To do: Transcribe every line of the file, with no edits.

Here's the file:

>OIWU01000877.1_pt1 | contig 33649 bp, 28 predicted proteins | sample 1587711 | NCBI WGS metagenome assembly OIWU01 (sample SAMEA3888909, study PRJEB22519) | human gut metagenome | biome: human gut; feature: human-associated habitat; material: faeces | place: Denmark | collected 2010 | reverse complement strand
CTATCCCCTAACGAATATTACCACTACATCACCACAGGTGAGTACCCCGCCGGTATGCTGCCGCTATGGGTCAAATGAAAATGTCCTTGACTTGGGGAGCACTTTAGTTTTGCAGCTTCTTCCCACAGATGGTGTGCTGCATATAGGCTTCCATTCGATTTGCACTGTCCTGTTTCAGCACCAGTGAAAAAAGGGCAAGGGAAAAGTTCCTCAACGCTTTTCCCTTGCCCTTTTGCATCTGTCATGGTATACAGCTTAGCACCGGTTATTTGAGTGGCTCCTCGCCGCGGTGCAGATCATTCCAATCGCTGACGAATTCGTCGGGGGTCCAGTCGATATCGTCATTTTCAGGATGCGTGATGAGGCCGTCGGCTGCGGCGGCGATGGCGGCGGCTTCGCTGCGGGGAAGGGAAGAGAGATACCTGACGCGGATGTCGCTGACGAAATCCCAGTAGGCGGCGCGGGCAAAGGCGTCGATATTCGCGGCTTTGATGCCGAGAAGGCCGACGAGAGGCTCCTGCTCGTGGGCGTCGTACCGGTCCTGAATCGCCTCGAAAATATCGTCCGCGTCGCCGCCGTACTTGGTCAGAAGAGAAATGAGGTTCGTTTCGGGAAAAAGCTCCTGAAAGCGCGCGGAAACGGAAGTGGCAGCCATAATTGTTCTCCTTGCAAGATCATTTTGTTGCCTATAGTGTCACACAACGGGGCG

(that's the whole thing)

>OIWU01000877.1_pt1 | contig 33649 bp, 28 predicted proteins | sample 1587711 | NCBI WGS metagenome assembly OIWU01 (sample SAMEA3888909, study PRJEB22519) | human gut metagenome | biome: human gut; feature: human-associated habitat; material: faeces | place: Denmark | collected 2010 | reverse complement strand
CTATCCCCTAACGAATATTACCACTACATCACCACAGGTGAGTACCCCGCCGGTATGCTGCCGCTATGGGTCAAATGAAAATGTCCTTGACTTGGGGAGCACTTTAGTTTTGCAGCTTCTTCCCACAGATGGTGTGCTGCATATAGGCTTCCATTCGATTTGCACTGTCCTGTTTCAGCACCAGTGAAAAAAGGGCAAGGGAAAAGTTCCTCAACGCTTTTCCCTTGCCCTTTTGCATCTGTCATGGTATACAGCTTAGCACCGGTTATTTGAGTGGCTCCTCGCCGCGGTGCAGATCATTCCAATCGCTGACGAATTCGTCGGGGGTCCAGTCGATATCGTCATTTTCAGGATGCGTGATGAGGCCGTCGGCTGCGGCGGCGATGGCGGCGGCTTCGCTGCGGGGAAGGGAAGAGAGATACCTGACGCGGATGTCGCTGACGAAATCCCAGTAGGCGGCGCGGGCAAAGGCGTCGATATTCGCGGCTTTGATGCCGAGAAGGCCGACGAGAGGCTCCTGCTCGTGGGCGTCGTACCGGTCCTGAATCGCCTCGAAAATATCGTCCGCGTCGCCGCCGTACTTGGTCAGAAGAGAAATGAGGTTCGTTTCGGGAAAAAGCTCCTGAAAGCGCGCGGAAACGGAAGTGGCAGCCATAATTGTTCTCCTTGCAAGATCATTTTGTTGCCTATAGTGTCACACAACGGGGCG